1. What is Depreciation?
Very briefly, depreciation is the decrease in value of an item over time. Think of the tax deduction for depreciation as compensation for wear and tear. Buildings being rented out suffer wear and tear, so do the Assets (fixtures and fittings or chattels). Depreciation is a tax deduction. Other tax deductions claimed by property investors include: council/water rates, property manager fees, interest on loans etc. Of all these property related tax deductions, depreciation is often the largest. Depending on the property, it can easily exceed $10,000 in a single year. Even older properties usually have something worth claiming – it’s always worth a phone call to find out if a Depreciation Schedule is viable.
2. What is a Tax Depreciation Schedule?
This is simply a document (ideally prepared by an appropriately qualified person) that sets out how much depreciation you can claim on your property every year from when it was first available to rent. The term ‘Tax Depreciation Schedule’ is often shortened to just ‘Depreciation Schedule’. Sometimes people refer to them as a ‘Quantity Surveyor Report’. Or a ‘Capital Allowances Schedule’.
3. How is a Depreciation Schedule different from a valuation?
A valuation is an estimate of what a property would fetch if it was sold i.e. it’s a market value. A Depreciation Schedule is completely different. To put together a Depreciation Schedule, a Quantity Surveyor needs to work out what a property cost to build when it was built. That is the starting point. Then the QS needs to put a value on the individual Assets (fixtures and fittings) in the property.
There are valuation companies who are now offering Depreciation Schedules. The ATO states specifically that valuers do not have the requisite qualifications to estimate construction costs, so presumably valuers who offer Depreciation Schedules are collecting data that is then sent to a quantity surveyor (hopefully) for them to cobble something together. We think that it is better if the person who actually visits the property is the person who costs it up. The Australian Institute of Quantity Surveyors (AIQS) agrees.
4. How much depreciation will I get?
This is probably the question we get asked more than any other. And we completely understand that it is the thing people most want to know. Thankfully, most people in turn understand when we tell them that it is very hard to estimate anything without seeing the property. As a rule, newer properties tend to have more depreciation. The amount of depreciation can be anywhere from $1,000 to $15,000 in the first year, depending on the property. We do have an estimator tool that people can use to get an idea of the depreciation a particular property might produce. It’s a pay per use tool, but we deduct the fee from the Depreciation Schedule price if people get a full Depreciation Schedule on that property down the track.
We also have a guarantee:
‘We guarantee that the depreciation in the first full year will be more than our fee, or your Schedule is free.’
5. How long does a Depreciation Schedule run for?
There is no set length. Some run for 1 year. And at the other end of the scale are the ones that run for 40 years. We’ve even seen Llifetime Schedules’, which always makes us smile. Once the Assets (fixtures and fittings) are written off in the early years, the amount claimable in subsequent years will be the same each year. So a ‘Lifetime Schedule’ is just a marketing gimmick (and a waste of paper). And of course, if you have to make changes to the property, like replace the hot water unit, your Schedule needs to be updated anyway. Our Schedules run for 20 years, but I guarantee nobody will even use one for that long. And when our clients do need to add the odd item, we generally update their Schedules free of charge.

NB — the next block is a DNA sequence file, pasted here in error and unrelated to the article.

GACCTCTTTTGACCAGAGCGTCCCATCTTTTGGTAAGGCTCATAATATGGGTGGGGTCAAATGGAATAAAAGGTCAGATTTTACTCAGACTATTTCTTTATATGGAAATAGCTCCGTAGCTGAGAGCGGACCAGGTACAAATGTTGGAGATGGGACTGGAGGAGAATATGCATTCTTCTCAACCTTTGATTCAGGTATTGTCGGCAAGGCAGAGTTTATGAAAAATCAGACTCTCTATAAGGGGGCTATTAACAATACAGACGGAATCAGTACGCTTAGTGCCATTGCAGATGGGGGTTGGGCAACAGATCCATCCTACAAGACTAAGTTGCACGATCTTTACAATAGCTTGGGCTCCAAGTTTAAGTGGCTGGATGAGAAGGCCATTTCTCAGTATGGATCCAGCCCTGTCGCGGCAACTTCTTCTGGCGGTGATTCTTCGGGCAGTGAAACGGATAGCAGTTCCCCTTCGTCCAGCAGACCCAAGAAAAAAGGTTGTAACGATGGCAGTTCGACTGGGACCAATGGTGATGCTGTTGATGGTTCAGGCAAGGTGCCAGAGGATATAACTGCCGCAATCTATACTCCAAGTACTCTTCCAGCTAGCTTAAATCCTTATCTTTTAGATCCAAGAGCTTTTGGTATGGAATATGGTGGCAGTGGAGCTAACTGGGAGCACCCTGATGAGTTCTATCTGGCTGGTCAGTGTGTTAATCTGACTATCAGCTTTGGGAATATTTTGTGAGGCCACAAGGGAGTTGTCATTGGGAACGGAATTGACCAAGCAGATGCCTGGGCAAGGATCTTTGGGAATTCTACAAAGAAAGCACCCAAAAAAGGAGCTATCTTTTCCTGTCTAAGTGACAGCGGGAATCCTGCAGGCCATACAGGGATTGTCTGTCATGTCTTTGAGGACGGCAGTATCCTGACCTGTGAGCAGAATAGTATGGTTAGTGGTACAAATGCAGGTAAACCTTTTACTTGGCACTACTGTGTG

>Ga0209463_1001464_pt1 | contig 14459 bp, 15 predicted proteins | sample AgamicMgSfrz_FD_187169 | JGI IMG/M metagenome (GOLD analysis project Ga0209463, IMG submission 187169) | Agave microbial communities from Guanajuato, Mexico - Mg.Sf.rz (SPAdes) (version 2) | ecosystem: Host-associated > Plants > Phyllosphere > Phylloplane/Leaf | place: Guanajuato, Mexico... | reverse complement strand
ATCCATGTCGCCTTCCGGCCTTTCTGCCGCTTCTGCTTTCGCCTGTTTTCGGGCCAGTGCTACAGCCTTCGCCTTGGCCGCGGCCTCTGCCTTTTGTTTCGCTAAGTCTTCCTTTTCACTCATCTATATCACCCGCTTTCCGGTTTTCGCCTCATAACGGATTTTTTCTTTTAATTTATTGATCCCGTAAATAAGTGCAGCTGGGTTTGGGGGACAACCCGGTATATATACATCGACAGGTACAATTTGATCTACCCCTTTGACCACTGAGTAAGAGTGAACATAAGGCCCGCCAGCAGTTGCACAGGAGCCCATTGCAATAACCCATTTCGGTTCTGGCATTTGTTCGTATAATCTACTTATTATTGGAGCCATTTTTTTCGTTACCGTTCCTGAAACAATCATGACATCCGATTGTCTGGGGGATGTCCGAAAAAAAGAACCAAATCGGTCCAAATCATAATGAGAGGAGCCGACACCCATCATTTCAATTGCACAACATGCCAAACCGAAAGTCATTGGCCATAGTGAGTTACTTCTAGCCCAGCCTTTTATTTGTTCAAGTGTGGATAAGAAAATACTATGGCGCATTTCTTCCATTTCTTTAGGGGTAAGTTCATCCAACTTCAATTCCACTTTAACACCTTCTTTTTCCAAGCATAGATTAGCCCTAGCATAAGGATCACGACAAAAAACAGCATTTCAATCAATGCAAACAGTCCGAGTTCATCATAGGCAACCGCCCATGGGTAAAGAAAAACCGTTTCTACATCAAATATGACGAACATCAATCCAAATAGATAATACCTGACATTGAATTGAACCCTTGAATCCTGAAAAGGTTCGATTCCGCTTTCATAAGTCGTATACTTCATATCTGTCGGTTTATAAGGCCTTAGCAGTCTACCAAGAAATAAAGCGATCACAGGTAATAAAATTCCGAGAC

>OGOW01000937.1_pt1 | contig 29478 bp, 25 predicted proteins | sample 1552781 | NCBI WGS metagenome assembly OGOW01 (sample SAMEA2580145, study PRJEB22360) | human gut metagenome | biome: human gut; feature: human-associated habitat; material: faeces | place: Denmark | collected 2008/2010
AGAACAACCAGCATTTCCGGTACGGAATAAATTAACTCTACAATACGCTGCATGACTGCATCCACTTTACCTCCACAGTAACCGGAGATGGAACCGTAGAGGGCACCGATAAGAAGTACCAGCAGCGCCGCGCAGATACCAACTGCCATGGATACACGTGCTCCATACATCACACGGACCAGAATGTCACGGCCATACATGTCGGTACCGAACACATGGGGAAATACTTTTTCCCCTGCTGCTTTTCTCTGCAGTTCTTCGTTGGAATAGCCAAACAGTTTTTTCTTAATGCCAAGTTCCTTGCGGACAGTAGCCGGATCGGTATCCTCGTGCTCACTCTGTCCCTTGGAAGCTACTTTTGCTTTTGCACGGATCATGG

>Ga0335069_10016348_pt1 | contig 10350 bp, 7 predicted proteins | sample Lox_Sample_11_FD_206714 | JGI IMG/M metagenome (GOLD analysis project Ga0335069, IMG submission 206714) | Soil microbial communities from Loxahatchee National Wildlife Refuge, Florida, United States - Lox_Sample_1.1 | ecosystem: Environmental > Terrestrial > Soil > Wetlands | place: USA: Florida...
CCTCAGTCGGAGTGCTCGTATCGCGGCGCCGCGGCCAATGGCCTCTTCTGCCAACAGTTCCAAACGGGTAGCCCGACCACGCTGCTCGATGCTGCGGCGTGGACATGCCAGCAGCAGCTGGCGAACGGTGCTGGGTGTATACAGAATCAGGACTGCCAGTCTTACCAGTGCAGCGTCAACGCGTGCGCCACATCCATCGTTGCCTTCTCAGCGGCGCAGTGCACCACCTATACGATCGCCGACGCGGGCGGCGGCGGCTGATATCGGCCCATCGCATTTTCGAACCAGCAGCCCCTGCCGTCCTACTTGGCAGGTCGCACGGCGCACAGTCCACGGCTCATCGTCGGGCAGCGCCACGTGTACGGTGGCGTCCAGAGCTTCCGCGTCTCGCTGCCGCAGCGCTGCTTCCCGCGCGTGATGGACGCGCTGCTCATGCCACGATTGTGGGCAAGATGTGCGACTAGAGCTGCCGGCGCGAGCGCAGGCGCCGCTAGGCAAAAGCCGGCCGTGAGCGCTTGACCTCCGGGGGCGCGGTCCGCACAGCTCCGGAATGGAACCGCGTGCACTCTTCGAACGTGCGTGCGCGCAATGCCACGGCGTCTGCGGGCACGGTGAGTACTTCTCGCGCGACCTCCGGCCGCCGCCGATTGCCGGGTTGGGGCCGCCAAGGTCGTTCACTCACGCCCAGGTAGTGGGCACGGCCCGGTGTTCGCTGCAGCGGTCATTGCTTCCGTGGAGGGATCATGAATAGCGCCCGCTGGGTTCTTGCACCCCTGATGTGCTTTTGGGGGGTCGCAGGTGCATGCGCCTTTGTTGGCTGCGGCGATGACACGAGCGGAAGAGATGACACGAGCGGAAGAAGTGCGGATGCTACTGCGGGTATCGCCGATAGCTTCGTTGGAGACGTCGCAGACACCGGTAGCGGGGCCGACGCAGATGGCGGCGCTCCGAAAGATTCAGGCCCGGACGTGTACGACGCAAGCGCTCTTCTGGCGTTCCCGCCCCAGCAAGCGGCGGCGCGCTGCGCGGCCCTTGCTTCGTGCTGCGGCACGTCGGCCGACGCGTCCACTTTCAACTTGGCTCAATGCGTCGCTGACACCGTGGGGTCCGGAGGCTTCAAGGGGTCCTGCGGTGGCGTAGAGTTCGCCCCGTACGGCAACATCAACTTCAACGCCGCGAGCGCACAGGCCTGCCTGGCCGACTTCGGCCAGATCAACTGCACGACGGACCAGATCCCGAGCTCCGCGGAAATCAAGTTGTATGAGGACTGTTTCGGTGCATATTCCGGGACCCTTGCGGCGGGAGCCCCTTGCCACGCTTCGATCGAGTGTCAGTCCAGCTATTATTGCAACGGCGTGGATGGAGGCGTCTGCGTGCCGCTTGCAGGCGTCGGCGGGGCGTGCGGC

6. When should I get a Depreciation Schedule?
Obviously, you can’t do much till you settle and have the keys.
The best time is in the summer when we are quiet. Our Quantity Surveyors are more flexible in the quiet season and can better fit in with tenants because in most cases they are going to have to visit the property. Of course, if the property is vacant, that’s even better.
We know that it is tempting to wait till as close to tax time as possible. But the worst time to think about it is when you have booked an appointment with your accountant and need the Schedule in a hurry. That is guaranteed to be the week your tenant is away.
7. Can Depreciation Schedules be backdated?
Yes, we do this all the time. More than half the Schedules we do are backdated. And if, after we have done your Schedule you (and your accountant) decide to kick it off on a later date, it’s easy for us to change and reissue it – no charge, of course.
8. Are Depreciation Schedules transferable?
Yes. A Depreciation Schedule is something that pertains to a property, rather than a person. That is why providing them does not really constitute ‘advice’. Our Depreciation Schedules don’t even have a name on them, just an address. If you are selling a property, having something that tells a prospective buyer how much depreciation they will be able to claim if they rent the property out, will be a good selling tool.
On the flip side, if you purchase a property and are offered a Depreciation Schedule, accept it gratefully because it will be a good starting point for you. Many of the Assets will have been written-off, so you will want to get them recalibrated, but that’s not a problem (assuming your contract of sale does not mention the written-down value of Assets).